WHAT TO DO
Vienna is one of the most beautiful and civilized cities in the world. As the capital of Austria, and before that the seat of the Austro-Hungarian Empire, it is a bastion of refinement. This city on the Danube River is an epicenter of classical music, modern design and cafe culture. Here you will find Baroque palaces, elegant coffee houses and masterpiece filled art museums. Vienna's imperial grandeur is the legacy of the powerful Habsburg Monarchy which ruled for nearly 650 years. With inviting cafes, historic landmarks and delicious cuisine, Vienna is a traveler's dream.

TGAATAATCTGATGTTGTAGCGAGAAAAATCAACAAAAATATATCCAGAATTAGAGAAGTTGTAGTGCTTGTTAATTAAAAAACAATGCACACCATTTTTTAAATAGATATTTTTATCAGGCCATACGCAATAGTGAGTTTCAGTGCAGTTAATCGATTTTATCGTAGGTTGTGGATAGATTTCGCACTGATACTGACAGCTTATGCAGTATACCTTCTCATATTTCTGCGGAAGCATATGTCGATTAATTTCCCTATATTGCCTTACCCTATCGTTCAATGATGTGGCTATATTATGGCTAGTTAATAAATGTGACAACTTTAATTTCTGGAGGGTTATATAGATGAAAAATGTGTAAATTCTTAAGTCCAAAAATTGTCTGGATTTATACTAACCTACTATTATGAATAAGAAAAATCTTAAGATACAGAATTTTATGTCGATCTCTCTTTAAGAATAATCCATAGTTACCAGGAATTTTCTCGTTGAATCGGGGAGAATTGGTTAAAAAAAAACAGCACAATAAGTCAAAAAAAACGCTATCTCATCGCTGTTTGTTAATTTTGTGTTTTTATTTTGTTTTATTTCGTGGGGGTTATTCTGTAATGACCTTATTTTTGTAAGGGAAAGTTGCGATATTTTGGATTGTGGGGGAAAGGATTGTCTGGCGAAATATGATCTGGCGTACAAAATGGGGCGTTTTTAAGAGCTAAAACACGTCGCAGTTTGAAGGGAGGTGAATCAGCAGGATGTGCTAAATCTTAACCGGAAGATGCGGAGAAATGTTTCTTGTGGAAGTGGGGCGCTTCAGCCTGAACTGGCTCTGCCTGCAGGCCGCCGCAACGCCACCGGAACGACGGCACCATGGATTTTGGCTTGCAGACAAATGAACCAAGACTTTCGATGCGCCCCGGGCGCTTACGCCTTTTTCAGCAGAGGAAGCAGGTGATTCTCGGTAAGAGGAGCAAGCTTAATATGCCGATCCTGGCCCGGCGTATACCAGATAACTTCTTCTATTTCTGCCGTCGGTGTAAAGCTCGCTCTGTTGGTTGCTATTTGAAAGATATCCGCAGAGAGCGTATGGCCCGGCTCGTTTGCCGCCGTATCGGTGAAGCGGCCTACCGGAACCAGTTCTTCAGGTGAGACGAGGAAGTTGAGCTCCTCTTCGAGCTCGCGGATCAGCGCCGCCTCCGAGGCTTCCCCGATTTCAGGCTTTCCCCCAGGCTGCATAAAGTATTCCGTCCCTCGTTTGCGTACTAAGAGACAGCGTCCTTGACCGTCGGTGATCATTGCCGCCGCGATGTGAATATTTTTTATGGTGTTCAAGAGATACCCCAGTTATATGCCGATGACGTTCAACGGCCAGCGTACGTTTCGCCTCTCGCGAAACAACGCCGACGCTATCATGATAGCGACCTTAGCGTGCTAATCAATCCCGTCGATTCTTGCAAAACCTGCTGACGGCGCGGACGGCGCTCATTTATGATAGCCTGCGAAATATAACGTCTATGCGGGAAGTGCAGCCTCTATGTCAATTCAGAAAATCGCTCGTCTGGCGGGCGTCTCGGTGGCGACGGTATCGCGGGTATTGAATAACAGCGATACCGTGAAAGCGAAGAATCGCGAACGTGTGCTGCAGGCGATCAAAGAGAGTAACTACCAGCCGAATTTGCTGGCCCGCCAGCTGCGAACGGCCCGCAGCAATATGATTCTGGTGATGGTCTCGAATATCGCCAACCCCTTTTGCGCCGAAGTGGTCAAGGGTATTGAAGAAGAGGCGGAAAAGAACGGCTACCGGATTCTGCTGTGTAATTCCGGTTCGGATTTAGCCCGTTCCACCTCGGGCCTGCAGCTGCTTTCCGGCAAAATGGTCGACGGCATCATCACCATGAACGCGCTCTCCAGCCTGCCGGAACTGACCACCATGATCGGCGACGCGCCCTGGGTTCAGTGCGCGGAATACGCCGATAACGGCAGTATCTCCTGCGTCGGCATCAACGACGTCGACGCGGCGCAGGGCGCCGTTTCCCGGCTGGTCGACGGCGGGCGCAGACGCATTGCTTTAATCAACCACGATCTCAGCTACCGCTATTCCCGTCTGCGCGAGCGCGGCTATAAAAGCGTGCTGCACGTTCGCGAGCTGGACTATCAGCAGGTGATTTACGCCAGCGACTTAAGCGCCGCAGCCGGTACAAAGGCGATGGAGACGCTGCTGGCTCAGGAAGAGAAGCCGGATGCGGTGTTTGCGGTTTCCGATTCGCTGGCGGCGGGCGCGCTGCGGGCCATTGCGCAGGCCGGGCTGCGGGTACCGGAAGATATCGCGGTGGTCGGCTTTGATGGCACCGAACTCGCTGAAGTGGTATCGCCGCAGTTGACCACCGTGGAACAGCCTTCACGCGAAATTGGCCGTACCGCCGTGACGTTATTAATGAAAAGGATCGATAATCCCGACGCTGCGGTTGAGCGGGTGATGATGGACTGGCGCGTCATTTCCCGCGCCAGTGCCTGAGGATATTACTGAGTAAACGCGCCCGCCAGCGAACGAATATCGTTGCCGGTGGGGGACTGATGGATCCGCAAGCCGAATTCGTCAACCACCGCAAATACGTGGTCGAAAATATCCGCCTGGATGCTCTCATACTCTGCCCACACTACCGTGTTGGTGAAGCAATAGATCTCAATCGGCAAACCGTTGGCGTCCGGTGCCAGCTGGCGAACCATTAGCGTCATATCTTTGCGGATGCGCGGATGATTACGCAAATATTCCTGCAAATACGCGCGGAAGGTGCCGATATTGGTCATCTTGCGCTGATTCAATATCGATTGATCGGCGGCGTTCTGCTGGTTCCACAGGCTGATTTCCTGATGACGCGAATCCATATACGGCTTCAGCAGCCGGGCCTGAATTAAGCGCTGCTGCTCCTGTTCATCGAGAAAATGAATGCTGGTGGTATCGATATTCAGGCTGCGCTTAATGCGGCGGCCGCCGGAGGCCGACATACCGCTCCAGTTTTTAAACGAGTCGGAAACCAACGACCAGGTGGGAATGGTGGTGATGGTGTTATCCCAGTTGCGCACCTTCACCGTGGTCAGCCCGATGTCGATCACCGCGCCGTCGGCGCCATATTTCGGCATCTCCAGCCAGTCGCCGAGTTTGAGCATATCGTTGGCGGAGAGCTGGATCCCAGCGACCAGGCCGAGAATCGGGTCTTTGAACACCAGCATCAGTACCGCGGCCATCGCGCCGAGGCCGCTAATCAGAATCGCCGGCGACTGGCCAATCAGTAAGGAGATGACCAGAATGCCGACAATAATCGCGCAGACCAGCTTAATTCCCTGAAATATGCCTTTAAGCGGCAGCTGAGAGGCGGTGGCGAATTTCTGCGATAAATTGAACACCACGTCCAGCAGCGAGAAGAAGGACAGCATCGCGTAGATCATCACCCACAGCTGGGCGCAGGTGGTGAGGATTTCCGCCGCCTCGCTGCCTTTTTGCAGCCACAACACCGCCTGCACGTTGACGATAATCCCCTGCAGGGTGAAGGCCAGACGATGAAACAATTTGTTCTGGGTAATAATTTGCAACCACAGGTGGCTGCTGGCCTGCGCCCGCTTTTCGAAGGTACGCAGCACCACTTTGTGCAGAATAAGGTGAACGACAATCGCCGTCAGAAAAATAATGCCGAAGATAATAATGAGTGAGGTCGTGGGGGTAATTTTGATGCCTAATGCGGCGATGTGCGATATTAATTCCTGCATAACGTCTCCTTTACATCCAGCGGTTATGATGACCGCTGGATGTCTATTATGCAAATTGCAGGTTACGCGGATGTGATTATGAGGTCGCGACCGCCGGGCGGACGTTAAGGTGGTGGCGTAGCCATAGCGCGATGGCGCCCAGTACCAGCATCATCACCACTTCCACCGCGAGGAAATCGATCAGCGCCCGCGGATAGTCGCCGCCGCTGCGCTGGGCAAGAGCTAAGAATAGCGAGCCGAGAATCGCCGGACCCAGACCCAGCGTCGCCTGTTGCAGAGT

Vienna is best explored on foot and the first place to begin your adventure is in the heart of the historic center at Stephansplatz. This square is located in the oldest part of the city and its most prominent feature is the towering Gothic cathedral Stephansdom (Saint Stephen's Cathedral). It stands on the ruins of two earlier churches, the first a parish church consecrated in 1147. From the exterior, the initial feature that will strike you is the glorious tiled roof with its dazzling row of chevrons and Austrian eagle. Inside, the magnificent Gothic stone pulpit presides over the main nave, fashioned in 1515 by Anton Pilgrim. The handrail of the stairway curving its way around the pillar from ground level to the pulpit has fantastic decorations of toads and lizards biting each other - symbolizing the fight of good against evil. At the top of the stairs, a stone puppy protects the preacher from intruders. The baroque high altar, at the far end of the main nave, shows the stoning of Saint Stephen. The chancel to its left has the winged Wiener Neustadt altarpiece, dating from 1447; the right chancel has the Renaissance red marble tomb of Emperor Frederick III. Under his guidance the city became a bishopric (the church a cathedral) in 1469. Stephansdom's massive south tower reached its final height of 450 feet in 1433, and today you can climb the 343 steps to a small platform for one of Vienna's most spectacular views over the rooftops of the Innere Stadt (Old Town). The cathedral has 23 bells in total - the largest is officially named for Saint Mary, but usually called Pummerin ("Boomer") and hangs in the north tower. At over 44 thousand pounds, it is the largest in Austria and the second largest swinging bell in Europe. Note: composer Ludwig van Beethoven discovered the totality of his deafness when he saw birds flying out of the bell tower as a result of the bells' tolling but could not hear the bells. The area on Stephansplatz around the cathedral was originally a graveyard, but with plague and influenza epidemics striking Europe in the 18th century, Karl VI ordered the graveyard to be closed and henceforth Vienna buried its dead beneath Stephansdom in the 'New Tombs'. In the 19th century they became known as Katakomben (Catacombs), and now you can visit them only on a tour. From Stephansplatz, stroll along the pedestrian friendly Graben and Karntner Strasse until you reach the iconic Wien Staatsoper (Vienna Opera House). Few concert halls in the world can hold a candle to this neo Renaissance opera and ballet venue. Even if you can't snag a ticket to a performance, you can get a taste of the architectural brilliance and musical genius that have shaped this cultural bastion by taking a 40 minute guided tour. Note: tours (in English and German) generally depart on the hour between 10a and 4p. Built between 1861 and 1869 by August Siccardsburg and Eduard van der Null, the Staatsoper initially appalled the Viennese public and Habsburg royalty. Despite early criticism, it went on to house some of the most famous directors in history, including Gustav Mahler and Richard Strauss. Guided tours take in highlights such as the foyer, graced with busts of Beethoven, Schubert and Haydn and frescoes of celebrated operas, and the grand staircase. The Gustav Mahler Hall is hung with tapestries inspired by Mozart's 'The Magic Flute'. You'll also get a behind the scenes look at the stage which raises the curtain on around 300 performances every year. Across the street at Albertinaplatz 3 is the Albertina museum. Once used as the Habsburgs' imperial apartments for guests, it is now a repository for what is regularly touted as the greatest collection of Modernist art in the world. The permanent Batliner Collection - with over 100 paintings covering the period from Monet to Picasso - and the high quality of changing exhibitions really make the Albertina a must visit.